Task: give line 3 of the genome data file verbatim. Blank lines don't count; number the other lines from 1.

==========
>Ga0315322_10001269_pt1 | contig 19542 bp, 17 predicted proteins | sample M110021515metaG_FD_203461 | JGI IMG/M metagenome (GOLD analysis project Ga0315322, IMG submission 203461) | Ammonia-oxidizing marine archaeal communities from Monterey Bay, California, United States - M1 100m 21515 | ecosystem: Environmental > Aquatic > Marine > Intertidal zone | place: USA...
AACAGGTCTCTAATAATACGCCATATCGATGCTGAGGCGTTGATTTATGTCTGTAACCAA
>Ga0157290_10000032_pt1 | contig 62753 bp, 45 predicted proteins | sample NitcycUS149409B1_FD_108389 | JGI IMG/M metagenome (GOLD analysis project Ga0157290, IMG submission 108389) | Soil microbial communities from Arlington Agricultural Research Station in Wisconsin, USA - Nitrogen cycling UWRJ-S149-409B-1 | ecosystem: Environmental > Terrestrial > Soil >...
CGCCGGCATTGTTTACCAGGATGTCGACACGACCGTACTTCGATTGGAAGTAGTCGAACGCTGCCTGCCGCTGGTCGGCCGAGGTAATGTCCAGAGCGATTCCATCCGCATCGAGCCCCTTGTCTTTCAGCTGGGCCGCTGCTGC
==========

>Ga0157290_10000032_pt1 | contig 62753 bp, 45 predicted proteins | sample NitcycUS149409B1_FD_108389 | JGI IMG/M metagenome (GOLD analysis project Ga0157290, IMG submission 108389) | Soil microbial communities from Arlington Agricultural Research Station in Wisconsin, USA - Nitrogen cycling UWRJ-S149-409B-1 | ecosystem: Environmental > Terrestrial > Soil >...